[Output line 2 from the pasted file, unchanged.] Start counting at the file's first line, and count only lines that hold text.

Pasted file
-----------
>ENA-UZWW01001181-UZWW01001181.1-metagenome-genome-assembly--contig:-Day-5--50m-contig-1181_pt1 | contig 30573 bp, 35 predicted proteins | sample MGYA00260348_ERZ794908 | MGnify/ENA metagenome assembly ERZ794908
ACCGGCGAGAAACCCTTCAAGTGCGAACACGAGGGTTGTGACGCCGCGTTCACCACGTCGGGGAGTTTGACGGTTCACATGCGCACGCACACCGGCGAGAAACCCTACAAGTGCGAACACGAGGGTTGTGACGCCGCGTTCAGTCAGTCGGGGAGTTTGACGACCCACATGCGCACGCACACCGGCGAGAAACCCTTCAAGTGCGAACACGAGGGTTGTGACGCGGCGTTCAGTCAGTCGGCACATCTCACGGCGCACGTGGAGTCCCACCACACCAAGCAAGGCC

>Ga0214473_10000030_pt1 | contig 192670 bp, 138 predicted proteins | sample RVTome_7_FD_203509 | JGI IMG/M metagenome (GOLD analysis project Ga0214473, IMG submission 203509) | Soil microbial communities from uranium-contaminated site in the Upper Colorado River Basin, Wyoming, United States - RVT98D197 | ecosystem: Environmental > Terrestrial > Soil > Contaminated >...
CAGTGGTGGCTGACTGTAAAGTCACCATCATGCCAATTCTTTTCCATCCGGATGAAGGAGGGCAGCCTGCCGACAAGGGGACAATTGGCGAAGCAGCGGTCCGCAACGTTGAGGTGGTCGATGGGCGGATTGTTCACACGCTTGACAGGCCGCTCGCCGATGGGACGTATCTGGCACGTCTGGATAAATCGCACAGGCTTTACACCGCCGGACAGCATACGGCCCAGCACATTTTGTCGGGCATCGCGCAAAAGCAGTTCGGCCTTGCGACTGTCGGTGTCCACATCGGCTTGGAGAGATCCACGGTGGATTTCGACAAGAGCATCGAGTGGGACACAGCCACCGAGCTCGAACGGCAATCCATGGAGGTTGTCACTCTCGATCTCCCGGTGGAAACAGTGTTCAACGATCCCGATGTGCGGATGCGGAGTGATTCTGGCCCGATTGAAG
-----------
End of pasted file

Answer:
ACCGGCGAGAAACCCTTCAAGTGCGAACACGAGGGTTGTGACGCCGCGTTCACCACGTCGGGGAGTTTGACGGTTCACATGCGCACGCACACCGGCGAGAAACCCTACAAGTGCGAACACGAGGGTTGTGACGCCGCGTTCAGTCAGTCGGGGAGTTTGACGACCCACATGCGCACGCACACCGGCGAGAAACCCTTCAAGTGCGAACACGAGGGTTGTGACGCGGCGTTCAGTCAGTCGGCACATCTCACGGCGCACGTGGAGTCCCACCACACCAAGCAAGGCC